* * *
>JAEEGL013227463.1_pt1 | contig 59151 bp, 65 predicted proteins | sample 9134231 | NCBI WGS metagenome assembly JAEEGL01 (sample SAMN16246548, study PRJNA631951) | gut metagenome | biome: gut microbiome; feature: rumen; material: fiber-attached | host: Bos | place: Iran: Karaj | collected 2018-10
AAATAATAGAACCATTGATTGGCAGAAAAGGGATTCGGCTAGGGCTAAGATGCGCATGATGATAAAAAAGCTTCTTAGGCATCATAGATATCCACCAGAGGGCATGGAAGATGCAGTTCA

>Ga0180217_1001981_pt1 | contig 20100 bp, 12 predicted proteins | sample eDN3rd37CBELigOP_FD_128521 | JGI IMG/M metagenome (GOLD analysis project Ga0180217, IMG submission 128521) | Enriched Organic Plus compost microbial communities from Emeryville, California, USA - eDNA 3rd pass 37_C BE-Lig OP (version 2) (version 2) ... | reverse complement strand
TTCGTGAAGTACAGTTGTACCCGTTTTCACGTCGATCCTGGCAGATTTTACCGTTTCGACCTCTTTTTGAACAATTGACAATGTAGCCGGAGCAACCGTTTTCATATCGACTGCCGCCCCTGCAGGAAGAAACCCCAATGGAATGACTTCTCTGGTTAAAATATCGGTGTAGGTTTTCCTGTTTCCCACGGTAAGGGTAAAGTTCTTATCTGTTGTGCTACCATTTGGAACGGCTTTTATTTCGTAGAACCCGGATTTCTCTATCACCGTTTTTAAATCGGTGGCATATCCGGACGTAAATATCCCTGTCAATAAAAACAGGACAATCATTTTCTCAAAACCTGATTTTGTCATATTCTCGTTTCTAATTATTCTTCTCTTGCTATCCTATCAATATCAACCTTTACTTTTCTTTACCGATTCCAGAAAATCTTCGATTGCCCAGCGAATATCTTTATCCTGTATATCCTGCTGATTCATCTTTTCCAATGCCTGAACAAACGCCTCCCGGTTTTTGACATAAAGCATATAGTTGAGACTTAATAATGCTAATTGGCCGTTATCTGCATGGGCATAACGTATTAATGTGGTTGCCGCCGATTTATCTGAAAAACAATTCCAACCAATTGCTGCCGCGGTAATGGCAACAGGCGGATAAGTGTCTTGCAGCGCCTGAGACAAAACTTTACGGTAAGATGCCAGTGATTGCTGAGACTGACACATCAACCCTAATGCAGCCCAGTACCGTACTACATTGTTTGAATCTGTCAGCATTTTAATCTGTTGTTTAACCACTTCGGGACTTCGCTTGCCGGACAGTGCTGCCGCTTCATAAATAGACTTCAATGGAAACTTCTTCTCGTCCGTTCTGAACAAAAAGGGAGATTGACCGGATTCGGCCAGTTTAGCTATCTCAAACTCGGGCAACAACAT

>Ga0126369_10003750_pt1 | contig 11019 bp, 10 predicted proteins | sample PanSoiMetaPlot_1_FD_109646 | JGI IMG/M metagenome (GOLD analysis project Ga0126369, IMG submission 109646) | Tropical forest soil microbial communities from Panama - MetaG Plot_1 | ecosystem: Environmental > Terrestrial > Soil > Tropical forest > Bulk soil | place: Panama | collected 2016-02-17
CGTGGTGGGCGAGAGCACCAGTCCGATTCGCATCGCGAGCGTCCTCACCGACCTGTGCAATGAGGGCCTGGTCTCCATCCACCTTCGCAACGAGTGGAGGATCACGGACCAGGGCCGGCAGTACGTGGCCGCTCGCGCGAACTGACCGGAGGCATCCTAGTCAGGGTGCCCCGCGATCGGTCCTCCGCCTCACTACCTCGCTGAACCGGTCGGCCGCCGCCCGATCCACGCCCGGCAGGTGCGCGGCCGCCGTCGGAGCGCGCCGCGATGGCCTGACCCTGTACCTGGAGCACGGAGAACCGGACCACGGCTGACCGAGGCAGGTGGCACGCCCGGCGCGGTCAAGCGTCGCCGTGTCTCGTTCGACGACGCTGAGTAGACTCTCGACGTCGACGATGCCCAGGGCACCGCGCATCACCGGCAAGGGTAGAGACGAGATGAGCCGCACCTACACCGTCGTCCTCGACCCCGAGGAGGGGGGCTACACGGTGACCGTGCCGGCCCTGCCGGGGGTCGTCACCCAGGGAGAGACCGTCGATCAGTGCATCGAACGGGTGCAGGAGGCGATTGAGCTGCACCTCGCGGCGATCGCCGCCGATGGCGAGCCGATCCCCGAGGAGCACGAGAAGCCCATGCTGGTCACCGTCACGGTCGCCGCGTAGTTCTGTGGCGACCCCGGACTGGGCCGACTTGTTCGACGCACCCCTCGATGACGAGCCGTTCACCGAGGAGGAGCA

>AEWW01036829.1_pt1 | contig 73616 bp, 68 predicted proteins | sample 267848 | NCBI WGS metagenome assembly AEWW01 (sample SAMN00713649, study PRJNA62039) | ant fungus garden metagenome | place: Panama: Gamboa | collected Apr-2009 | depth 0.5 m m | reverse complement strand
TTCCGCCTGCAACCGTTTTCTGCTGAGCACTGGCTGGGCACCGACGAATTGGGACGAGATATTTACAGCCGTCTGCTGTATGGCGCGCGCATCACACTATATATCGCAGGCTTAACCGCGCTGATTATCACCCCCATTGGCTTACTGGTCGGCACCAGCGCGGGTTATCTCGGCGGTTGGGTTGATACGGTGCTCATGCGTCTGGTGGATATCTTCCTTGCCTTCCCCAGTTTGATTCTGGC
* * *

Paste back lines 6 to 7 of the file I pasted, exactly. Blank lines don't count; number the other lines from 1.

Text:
CGTGGTGGGCGAGAGCACCAGTCCGATTCGCATCGCGAGCGTCCTCACCGACCTGTGCAATGAGGGCCTGGTCTCCATCCACCTTCGCAACGAGTGGAGGATCACGGACCAGGGCCGGCAGTACGTGGCCGCTCGCGCGAACTGACCGGAGGCATCCTAGTCAGGGTGCCCCGCGATCGGTCCTCCGCCTCACTACCTCGCTGAACCGGTCGGCCGCCGCCCGATCCACGCCCGGCAGGTGCGCGGCCGCCGTCGGAGCGCGCCGCGATGGCCTGACCCTGTACCTGGAGCACGGAGAACCGGACCACGGCTGACCGAGGCAGGTGGCACGCCCGGCGCGGTCAAGCGTCGCCGTGTCTCGTTCGACGACGCTGAGTAGACTCTCGACGTCGACGATGCCCAGGGCACCGCGCATCACCGGCAAGGGTAGAGACGAGATGAGCCGCACCTACACCGTCGTCCTCGACCCCGAGGAGGGGGGCTACACGGTGACCGTGCCGGCCCTGCCGGGGGTCGTCACCCAGGGAGAGACCGTCGATCAGTGCATCGAACGGGTGCAGGAGGCGATTGAGCTGCACCTCGCGGCGATCGCCGCCGATGGCGAGCCGATCCCCGAGGAGCACGAGAAGCCCATGCTGGTCACCGTCACGGTCGCCGCGTAGTTCTGTGGCGACCCCGGACTGGGCCGACTTGTTCGACGCACCCCTCGATGACGAGCCGTTCACCGAGGAGGAGCA

>AEWW01036829.1_pt1 | contig 73616 bp, 68 predicted proteins | sample 267848 | NCBI WGS metagenome assembly AEWW01 (sample SAMN00713649, study PRJNA62039) | ant fungus garden metagenome | place: Panama: Gamboa | collected Apr-2009 | depth 0.5 m m | reverse complement strand